Councilmembers Jack Evans and Mary Cheh will return as chairmen of the committees on Finance & Revenue, and Transportation & the Environment where I think everyone agrees they have served well. Councilmember Brandon Todd will become chairman of the resurrected Committee on Government Operations where he can give better focus to the internal operations of government, such as the Office of the City Administrator and OCTO – our office of information technology better attention, than perhaps we have given over the past two years. Finally, Councilmember Charles Allen will take leadership over the Committee on the Judiciary and Public Safety. This was my committee for eight years; I know the importance of such issues as access to justice and police/community relations, and I am very optimistic that Councilmember Allen has the skills to address the important issues in this area; I thank him for this.
A strong legislature is vital to good government. Too often people look at the occasional tension between the legislative and executive branches and they worry. It is correct, in my view, to worry about a legislature that controls the government. But our form of local government is modeled after the federal system, and the founding fathers were deliberate in their creation of a government with checks and balances.
The legislature is the policy branch of the government. The legislature is the peoples’ branch of the government. With the change in three of our members resulting from last year’s election, the Council has been re-tuned to better reflect our citizens’ priorities and concerns.
But a lesson I learned early in my service as a Councilmember, that while the public wants a strong legislature, it also wants a government that works. While tension between the Mayor and Council are great fodder for headlines and gossip, citizens don’t like it. If I may venture into punditry, I think the recent national election was a reaction – and rejection – of gridlock in Washington. People may hold strongly to their views for and against issues, but what they really want is for their elected officials to work things out. To look for solutions that may involve compromise.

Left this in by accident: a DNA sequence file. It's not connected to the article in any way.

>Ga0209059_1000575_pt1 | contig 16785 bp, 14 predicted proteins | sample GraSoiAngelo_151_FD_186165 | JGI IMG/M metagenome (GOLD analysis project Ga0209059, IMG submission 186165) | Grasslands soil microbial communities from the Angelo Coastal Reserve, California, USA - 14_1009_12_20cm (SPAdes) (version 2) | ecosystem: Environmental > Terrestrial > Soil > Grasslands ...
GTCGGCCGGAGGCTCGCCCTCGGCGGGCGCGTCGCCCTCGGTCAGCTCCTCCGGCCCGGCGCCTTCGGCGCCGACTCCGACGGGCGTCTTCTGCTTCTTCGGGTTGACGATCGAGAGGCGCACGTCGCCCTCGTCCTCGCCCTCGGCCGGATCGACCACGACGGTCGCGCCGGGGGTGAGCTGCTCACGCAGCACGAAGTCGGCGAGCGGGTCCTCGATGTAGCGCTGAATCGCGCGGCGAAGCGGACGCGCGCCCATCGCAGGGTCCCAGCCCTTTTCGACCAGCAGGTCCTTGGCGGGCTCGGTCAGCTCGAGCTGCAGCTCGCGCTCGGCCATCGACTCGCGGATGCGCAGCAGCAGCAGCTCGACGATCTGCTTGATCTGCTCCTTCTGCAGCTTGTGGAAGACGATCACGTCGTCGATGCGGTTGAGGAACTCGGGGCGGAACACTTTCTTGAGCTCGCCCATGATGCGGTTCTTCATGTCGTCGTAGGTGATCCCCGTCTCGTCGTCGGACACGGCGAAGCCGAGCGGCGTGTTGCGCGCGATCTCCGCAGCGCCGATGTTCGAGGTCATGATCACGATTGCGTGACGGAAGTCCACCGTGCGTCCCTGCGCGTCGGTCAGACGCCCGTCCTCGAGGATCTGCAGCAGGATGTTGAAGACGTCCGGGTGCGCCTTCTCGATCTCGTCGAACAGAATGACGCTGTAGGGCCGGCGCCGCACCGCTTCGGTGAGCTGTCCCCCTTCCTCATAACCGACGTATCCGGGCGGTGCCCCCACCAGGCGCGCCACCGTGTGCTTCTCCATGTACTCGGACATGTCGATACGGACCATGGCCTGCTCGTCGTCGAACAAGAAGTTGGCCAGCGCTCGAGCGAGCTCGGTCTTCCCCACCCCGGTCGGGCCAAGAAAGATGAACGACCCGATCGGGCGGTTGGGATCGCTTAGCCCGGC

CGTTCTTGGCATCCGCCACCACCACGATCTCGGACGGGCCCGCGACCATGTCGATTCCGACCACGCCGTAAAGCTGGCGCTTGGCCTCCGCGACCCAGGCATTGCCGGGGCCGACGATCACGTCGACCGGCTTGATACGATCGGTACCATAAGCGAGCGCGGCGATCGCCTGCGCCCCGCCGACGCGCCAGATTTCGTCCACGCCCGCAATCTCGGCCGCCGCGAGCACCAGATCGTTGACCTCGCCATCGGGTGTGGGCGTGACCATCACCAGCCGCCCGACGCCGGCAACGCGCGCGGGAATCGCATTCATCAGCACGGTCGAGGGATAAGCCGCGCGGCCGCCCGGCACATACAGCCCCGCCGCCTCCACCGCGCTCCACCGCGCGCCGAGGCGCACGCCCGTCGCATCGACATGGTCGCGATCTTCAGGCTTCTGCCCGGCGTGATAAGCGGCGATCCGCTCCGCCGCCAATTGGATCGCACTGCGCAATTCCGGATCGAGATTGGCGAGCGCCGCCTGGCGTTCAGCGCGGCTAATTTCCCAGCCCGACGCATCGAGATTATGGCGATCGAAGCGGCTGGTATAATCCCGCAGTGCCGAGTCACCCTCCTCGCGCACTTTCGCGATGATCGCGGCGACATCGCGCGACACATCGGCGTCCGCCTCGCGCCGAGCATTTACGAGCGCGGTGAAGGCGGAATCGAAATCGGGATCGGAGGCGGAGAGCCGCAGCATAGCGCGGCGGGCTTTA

So this, too, is our challenge as a Council: to take our newfound energy with three new councilmembers and five new committees and work with our Mayor to find solutions – solutions to the pressing issues of affordable housing, quality education, economic and workforce development, effective social services, public health, and public safety.
This new Council is up to the task. And we ask you to hold us accountable.
CHAIRMAN MENDELSON STATEMENT ON HISTORIC VICTORY FOR DISTRICT AUTONOMY
WASHINGTON, DC – This afternoon, Superior Court Judge Brian Holeman issued an order granting the Council’s motion for judgment in favor of budget autonomy.
Phil Mendelson, Chairman of the Council of the District of Columbia, released the following statement regarding the order issued today by the Superior Court of the District of Columbia in the budget autonomy litigation. The historic ruling upholds the Budget Autonomy Act, stating that the Council, the Mayor, and the District voters lawfully exercised their collective power to gain control over expenditure of local funds.